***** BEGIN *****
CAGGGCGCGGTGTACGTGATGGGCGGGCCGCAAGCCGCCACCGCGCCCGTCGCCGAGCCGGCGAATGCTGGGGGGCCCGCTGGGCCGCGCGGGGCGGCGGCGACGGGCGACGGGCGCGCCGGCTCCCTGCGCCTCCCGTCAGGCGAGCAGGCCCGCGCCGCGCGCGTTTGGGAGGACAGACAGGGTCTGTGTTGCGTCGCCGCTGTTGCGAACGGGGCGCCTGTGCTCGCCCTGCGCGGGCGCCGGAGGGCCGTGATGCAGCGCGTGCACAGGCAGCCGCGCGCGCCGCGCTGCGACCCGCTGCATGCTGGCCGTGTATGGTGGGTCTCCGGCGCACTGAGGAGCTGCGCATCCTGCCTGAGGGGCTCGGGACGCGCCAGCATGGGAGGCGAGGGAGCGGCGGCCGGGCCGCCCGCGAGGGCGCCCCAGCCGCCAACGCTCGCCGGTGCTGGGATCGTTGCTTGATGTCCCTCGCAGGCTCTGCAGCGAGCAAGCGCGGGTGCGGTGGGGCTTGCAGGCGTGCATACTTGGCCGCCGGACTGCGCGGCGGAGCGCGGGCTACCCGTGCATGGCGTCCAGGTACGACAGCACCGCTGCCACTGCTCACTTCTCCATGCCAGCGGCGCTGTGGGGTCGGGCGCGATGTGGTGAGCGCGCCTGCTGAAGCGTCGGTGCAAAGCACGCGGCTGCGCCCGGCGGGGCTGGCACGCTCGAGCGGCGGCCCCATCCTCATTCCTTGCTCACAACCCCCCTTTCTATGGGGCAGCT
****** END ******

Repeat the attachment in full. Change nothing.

CAGGGCGCGGTGTACGTGATGGGCGGGCCGCAAGCCGCCACCGCGCCCGTCGCCGAGCCGGCGAATGCTGGGGGGCCCGCTGGGCCGCGCGGGGCGGCGGCGACGGGCGACGGGCGCGCCGGCTCCCTGCGCCTCCCGTCAGGCGAGCAGGCCCGCGCCGCGCGCGTTTGGGAGGACAGACAGGGTCTGTGTTGCGTCGCCGCTGTTGCGAACGGGGCGCCTGTGCTCGCCCTGCGCGGGCGCCGGAGGGCCGTGATGCAGCGCGTGCACAGGCAGCCGCGCGCGCCGCGCTGCGACCCGCTGCATGCTGGCCGTGTATGGTGGGTCTCCGGCGCACTGAGGAGCTGCGCATCCTGCCTGAGGGGCTCGGGACGCGCCAGCATGGGAGGCGAGGGAGCGGCGGCCGGGCCGCCCGCGAGGGCGCCCCAGCCGCCAACGCTCGCCGGTGCTGGGATCGTTGCTTGATGTCCCTCGCAGGCTCTGCAGCGAGCAAGCGCGGGTGCGGTGGGGCTTGCAGGCGTGCATACTTGGCCGCCGGACTGCGCGGCGGAGCGCGGGCTACCCGTGCATGGCGTCCAGGTACGACAGCACCGCTGCCACTGCTCACTTCTCCATGCCAGCGGCGCTGTGGGGTCGGGCGCGATGTGGTGAGCGCGCCTGCTGAAGCGTCGGTGCAAAGCACGCGGCTGCGCCCGGCGGGGCTGGCACGCTCGAGCGGCGGCCCCATCCTCATTCCTTGCTCACAACCCCCCTTTCTATGGGGCAGCT